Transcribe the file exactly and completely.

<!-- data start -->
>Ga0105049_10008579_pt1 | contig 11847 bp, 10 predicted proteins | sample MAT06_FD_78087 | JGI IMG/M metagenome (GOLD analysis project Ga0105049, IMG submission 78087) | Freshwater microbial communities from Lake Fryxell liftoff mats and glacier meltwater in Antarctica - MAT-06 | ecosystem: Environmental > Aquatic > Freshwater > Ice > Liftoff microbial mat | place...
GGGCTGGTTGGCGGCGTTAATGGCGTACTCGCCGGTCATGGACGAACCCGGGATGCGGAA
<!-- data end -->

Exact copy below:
>Ga0105049_10008579_pt1 | contig 11847 bp, 10 predicted proteins | sample MAT06_FD_78087 | JGI IMG/M metagenome (GOLD analysis project Ga0105049, IMG submission 78087) | Freshwater microbial communities from Lake Fryxell liftoff mats and glacier meltwater in Antarctica - MAT-06 | ecosystem: Environmental > Aquatic > Freshwater > Ice > Liftoff microbial mat | place...
GGGCTGGTTGGCGGCGTTAATGGCGTACTCGCCGGTCATGGACGAACCCGGGATGCGGAA